Charging the company car at home – new clarification on the tax treatment of the cost reimbursements



The shift to electric cars has proven to bring its share of challenges for HR and fleet managers responsible for a Belgian company car fleet, as many new practical considerations arise compared to the context of a “classic” combustion engine car fleet.

But also for tax professionals, this still relatively new concept has raised a number of tax questions to be resolved. For example, one of the unique characteristics of electric cars is the possibility to “refuel” your car at home. Especially in the context of a company provided car, where the employee charges the company car at home, the question arose how these costs, both infrastructural and consumption, could be borne by the employer.

In previous communications, the tax authorities had already clarified:

  1. Charging stations at home can be paid by the employer without additional tax benefits (subject to certain conditions)
  2. The electricity costs from charging at home with a charging station owned by the employer, can be reimbursed by the employer to the employee without additional tax due (subject to certain conditions)

However, due to a restrictive interpretation by some parties, there was still some doubt around the reporting obligations for these reimbursements and the tax treatment of reimbursements for electricity costs for charging through a privately owned charging station. 

In a recent parliamentary question (NL/FR), the Minister has provided a response to some of these questions. 

The principle : administrative tolerance – one single BIK to cover it all

First of all, the Minister of Finance has reiterated the overarching principle of the home charging costs, whether they are infrastructural (f.e. charging stations) or related to electricity consumption. Provided it can be demonstrated that these costs, borne by the employer based on the company’s policy, pertain to the car that is provided by the employer, these costs are presumed to be included in the value of the taxable benefit in kind for the company car. 

Furthermore, the Minister has highlighted a few consequences with regards to the reporting obligations of these reimbursements:

  1. The costs do not need to be reported separately on a salary form or tax return as they are presumed to be included in the already reported benefit in kind. 
  2. The costs follow, for the employer, the same corporate tax treatment as the amount of the benefit in kind reported in hands of the employee and are thus not subject to the tax deduction restrictions on other car-related costs.

The conditions : verified but not owned by the employer

As mentioned in our introduction, there was some confusion in the market due to a strict interpretation of the previous communications of the tax authorities. Indeed, the impression was created that in order for the reimbursement of electricity consumption costs for home charging to be exempt from tax, the charging should be done through a charging station owned by the employer (but installed at the home of the employee).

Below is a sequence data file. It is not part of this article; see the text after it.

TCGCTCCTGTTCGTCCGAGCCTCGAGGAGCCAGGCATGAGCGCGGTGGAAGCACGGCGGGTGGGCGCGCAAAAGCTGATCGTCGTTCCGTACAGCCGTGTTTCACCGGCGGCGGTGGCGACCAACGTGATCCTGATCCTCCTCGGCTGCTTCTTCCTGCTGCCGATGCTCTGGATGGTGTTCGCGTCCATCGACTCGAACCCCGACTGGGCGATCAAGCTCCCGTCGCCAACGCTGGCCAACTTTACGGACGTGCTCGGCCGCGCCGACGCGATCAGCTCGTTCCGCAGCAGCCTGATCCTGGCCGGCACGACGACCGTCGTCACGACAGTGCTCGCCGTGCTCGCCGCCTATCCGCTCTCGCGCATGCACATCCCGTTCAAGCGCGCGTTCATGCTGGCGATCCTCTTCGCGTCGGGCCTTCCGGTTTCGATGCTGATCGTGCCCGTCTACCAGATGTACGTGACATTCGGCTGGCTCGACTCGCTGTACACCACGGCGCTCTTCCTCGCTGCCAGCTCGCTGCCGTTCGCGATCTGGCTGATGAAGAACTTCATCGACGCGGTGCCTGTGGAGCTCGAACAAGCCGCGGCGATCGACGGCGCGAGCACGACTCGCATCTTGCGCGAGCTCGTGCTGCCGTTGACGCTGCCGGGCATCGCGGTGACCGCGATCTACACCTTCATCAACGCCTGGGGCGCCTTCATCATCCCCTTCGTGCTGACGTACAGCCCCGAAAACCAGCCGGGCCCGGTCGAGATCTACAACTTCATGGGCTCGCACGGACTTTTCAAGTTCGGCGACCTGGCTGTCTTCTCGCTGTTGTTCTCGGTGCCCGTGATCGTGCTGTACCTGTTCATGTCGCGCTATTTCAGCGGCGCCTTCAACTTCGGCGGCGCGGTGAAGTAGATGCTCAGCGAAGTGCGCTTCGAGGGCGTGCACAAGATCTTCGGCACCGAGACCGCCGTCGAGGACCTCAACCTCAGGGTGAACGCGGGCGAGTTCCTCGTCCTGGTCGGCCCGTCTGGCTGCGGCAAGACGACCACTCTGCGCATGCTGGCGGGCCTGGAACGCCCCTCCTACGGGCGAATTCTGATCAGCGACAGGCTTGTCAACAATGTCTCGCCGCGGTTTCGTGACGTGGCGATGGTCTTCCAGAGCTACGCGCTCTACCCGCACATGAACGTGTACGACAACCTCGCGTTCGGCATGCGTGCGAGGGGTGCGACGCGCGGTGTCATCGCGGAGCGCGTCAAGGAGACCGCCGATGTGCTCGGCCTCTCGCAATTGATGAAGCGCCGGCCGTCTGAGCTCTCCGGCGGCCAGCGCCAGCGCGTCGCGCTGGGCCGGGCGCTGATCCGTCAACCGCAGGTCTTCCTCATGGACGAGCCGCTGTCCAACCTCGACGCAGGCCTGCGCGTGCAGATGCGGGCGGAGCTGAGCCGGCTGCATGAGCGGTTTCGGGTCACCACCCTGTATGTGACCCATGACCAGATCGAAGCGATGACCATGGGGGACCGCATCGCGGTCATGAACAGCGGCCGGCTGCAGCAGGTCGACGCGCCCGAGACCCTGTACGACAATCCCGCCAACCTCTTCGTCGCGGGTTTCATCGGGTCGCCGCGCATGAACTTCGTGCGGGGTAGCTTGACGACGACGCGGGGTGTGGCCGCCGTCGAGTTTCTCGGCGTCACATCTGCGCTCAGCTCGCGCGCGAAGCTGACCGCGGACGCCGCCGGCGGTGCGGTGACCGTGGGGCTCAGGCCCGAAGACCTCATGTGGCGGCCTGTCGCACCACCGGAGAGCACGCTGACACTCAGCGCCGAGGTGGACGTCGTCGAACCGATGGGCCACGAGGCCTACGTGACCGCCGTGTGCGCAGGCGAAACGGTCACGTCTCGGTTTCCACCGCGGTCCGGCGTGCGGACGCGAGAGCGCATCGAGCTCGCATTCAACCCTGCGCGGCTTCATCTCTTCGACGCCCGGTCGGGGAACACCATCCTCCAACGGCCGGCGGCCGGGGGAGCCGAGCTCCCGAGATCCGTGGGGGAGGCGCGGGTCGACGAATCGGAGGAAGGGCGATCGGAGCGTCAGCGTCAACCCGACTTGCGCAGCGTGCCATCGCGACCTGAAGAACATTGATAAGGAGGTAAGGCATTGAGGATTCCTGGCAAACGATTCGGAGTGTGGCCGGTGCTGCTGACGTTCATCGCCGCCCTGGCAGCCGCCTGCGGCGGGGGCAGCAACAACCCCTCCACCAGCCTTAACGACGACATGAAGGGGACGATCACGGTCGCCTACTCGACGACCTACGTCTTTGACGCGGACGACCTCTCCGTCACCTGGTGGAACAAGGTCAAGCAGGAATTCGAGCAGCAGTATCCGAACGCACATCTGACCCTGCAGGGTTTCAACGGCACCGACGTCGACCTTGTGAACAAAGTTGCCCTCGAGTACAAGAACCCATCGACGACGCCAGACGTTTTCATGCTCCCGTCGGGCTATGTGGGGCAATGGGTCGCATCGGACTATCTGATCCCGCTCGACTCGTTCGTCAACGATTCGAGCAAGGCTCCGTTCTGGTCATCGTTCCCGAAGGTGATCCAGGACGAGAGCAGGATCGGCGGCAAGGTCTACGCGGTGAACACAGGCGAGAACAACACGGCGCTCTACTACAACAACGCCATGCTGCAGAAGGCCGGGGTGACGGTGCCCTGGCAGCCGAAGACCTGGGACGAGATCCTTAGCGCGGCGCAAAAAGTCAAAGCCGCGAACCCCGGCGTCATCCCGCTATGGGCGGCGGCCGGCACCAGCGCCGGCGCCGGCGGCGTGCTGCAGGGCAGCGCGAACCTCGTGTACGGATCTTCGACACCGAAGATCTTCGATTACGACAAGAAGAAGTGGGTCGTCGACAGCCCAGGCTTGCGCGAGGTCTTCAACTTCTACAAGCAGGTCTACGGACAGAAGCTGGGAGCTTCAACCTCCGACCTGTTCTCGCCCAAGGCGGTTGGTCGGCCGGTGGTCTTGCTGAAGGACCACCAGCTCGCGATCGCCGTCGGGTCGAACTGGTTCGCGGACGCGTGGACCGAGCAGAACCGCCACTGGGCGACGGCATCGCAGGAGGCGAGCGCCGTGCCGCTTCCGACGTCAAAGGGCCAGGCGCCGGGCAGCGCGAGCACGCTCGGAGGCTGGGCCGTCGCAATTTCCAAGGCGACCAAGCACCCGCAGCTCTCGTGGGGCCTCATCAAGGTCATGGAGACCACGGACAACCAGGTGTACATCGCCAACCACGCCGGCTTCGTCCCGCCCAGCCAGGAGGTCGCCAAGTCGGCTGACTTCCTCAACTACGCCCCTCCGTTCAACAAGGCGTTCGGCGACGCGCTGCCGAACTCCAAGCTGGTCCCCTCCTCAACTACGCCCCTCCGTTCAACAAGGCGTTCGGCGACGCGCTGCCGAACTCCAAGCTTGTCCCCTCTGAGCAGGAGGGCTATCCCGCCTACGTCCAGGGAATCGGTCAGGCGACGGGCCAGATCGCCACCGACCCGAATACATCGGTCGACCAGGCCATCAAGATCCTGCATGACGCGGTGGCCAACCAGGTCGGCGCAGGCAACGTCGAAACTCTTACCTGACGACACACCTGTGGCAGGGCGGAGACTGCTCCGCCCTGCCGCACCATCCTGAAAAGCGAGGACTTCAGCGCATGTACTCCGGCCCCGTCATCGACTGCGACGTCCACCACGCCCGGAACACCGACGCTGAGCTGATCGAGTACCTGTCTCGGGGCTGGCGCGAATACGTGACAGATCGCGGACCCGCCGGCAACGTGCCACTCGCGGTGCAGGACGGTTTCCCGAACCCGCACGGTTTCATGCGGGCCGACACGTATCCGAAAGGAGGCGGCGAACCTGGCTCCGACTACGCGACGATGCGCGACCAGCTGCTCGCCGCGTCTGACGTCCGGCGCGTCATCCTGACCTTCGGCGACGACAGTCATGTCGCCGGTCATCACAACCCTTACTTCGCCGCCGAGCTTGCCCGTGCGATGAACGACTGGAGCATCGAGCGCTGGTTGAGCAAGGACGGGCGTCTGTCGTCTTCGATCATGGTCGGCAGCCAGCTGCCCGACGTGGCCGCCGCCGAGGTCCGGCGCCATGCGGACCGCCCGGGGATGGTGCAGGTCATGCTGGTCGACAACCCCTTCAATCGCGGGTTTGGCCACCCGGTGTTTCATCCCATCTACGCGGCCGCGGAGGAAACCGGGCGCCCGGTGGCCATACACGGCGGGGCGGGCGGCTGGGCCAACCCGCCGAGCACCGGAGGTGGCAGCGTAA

In the parliamentary question at hand, the Minister has now explicitly clarified that the ownership by the employer is not a specific condition for the exemption.

He reiterates that regardless of the ownership of the charging station, the costs are tax-exempt, if the following conditions are met: 

  • The employer provides the electric/plug-in hybrid company car;
  • The employer’s car policy must provide for reimbursement of electricity charged with the charging station;
  • The charging station must have a specific communication system allowing the employer to know the quantity of electricity consumed;
  • The reimbursement only concerns the electricity charged for the electric/plug-in hybrid company car provided, i.e. a form of identification system is recommended;
  • Reimbursement by the employer must be the actual cost of the electricity. 

In practice : a small step forward

It goes without saying that the current communication will be welcomed by many fleet and HR managers that were previously struggling with private charging stations, charging stations from previous employers, end of life charge stations, etc. 

However, we recommend employers to remain vigilant when accepting the reimbursement of charging costs through private charging stations. The Minister has been very explicit about the verifiable character of the expense information. It is therefore strongly recommended to do an upfront check of the employee’s private home charging system to substantiate: 

  • The electric consumptions is communicated based on source information;
  • A system is in place to identify that it is the company car that is charged, or to exclude charging of other vehicles.

Especially the latter condition may prove to be technically quite challenging. Likely, a combination of checks and technical solutions will need to provide sufficient certainty to uphold verifiability during a tax audit.

Finally, many will regret that the current communication does not bring any clarification on the calculation method of the reimbursable costs, as the Minister merely continues to refer to the “actual” costs. The question thus remains whether the common practice of referring for the calculation to the average electricity tariff as published by the Belgian energy market regulator CREG will withstand this definition of actual costs. 

One can only hope that the Minister of Finance will continue to provide clarity on these topics, taking into consideration the practical implications and not driving employers into the administrative nightmare of figuring out the precise private tariff of each and every concerned employee. 

Should you be interested or would like to have more information on this topic, don’t hesitate to reach out to Pieter Nobels or Matthias Vandamme.